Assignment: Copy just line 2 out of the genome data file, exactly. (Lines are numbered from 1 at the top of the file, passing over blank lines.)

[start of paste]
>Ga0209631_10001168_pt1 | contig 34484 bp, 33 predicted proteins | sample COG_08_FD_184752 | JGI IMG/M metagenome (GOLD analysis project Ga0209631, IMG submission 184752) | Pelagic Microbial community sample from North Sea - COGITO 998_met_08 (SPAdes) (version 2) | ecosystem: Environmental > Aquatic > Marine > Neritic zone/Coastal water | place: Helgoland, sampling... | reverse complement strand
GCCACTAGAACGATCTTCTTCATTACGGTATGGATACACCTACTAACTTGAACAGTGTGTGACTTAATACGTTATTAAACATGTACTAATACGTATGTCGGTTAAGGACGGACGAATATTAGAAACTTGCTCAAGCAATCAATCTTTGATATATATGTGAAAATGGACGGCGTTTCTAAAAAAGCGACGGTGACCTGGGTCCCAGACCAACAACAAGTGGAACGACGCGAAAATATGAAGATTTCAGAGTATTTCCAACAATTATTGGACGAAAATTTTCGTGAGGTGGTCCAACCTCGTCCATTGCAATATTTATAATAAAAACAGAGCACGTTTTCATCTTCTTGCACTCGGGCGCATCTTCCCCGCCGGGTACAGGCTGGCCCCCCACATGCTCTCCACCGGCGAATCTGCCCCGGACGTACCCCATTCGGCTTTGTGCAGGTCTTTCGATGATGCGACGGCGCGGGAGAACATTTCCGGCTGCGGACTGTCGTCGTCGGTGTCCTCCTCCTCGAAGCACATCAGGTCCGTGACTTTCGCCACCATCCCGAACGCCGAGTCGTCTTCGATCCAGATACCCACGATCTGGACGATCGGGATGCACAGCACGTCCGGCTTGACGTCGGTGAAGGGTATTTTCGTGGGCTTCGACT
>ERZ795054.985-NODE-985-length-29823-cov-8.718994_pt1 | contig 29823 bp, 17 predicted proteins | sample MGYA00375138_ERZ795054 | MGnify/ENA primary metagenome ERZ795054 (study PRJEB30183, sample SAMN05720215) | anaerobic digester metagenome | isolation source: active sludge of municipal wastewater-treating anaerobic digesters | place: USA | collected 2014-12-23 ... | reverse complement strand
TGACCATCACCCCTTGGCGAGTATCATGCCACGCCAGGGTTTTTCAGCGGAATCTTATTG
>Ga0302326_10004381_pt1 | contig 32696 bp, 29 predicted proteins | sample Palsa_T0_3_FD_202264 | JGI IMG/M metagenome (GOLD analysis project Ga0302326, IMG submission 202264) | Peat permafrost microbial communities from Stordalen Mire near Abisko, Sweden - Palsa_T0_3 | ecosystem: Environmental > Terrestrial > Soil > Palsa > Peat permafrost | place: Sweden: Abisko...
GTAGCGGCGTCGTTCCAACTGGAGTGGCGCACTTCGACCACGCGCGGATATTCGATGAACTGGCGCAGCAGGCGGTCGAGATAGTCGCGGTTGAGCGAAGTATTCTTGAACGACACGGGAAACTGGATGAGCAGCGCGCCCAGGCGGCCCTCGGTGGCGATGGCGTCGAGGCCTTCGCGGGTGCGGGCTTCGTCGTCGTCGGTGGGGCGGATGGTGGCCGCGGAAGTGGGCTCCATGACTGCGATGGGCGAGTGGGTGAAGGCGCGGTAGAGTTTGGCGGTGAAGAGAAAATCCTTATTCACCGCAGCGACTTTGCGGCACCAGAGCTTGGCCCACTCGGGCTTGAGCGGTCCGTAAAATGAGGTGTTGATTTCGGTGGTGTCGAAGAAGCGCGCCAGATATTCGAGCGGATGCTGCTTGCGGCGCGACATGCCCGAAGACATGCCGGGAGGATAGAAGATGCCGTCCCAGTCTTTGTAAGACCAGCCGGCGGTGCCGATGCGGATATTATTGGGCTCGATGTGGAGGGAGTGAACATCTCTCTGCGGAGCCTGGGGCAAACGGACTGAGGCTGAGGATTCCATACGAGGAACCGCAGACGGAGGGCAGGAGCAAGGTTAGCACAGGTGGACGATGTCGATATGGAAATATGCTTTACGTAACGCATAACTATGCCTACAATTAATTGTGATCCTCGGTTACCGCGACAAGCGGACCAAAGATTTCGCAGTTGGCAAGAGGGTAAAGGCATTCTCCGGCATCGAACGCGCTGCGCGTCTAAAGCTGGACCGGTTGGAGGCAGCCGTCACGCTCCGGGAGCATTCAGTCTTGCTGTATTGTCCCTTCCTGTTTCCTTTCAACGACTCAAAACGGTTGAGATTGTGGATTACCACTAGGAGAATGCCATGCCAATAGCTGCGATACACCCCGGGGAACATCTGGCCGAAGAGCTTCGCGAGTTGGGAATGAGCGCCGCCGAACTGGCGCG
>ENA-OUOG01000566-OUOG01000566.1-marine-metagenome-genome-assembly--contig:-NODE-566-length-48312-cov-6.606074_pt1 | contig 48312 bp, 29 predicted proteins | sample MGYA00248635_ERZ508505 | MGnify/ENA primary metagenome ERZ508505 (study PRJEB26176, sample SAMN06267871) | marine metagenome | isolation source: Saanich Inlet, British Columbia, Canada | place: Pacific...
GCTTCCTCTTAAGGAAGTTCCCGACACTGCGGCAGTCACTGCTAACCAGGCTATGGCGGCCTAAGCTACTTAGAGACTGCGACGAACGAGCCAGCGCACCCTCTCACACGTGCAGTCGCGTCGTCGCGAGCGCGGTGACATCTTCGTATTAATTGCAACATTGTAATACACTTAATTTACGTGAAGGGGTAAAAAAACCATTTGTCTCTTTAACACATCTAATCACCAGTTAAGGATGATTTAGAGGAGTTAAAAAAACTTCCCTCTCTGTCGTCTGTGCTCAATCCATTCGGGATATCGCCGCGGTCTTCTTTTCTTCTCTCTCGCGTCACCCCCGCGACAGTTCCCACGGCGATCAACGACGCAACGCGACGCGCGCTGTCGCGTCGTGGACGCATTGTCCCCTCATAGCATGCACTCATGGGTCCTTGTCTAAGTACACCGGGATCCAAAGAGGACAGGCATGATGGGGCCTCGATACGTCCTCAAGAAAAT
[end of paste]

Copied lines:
GCCACTAGAACGATCTTCTTCATTACGGTATGGATACACCTACTAACTTGAACAGTGTGTGACTTAATACGTTATTAAACATGTACTAATACGTATGTCGGTTAAGGACGGACGAATATTAGAAACTTGCTCAAGCAATCAATCTTTGATATATATGTGAAAATGGACGGCGTTTCTAAAAAAGCGACGGTGACCTGGGTCCCAGACCAACAACAAGTGGAACGACGCGAAAATATGAAGATTTCAGAGTATTTCCAACAATTATTGGACGAAAATTTTCGTGAGGTGGTCCAACCTCGTCCATTGCAATATTTATAATAAAAACAGAGCACGTTTTCATCTTCTTGCACTCGGGCGCATCTTCCCCGCCGGGTACAGGCTGGCCCCCCACATGCTCTCCACCGGCGAATCTGCCCCGGACGTACCCCATTCGGCTTTGTGCAGGTCTTTCGATGATGCGACGGCGCGGGAGAACATTTCCGGCTGCGGACTGTCGTCGTCGGTGTCCTCCTCCTCGAAGCACATCAGGTCCGTGACTTTCGCCACCATCCCGAACGCCGAGTCGTCTTCGATCCAGATACCCACGATCTGGACGATCGGGATGCACAGCACGTCCGGCTTGACGTCGGTGAAGGGTATTTTCGTGGGCTTCGACT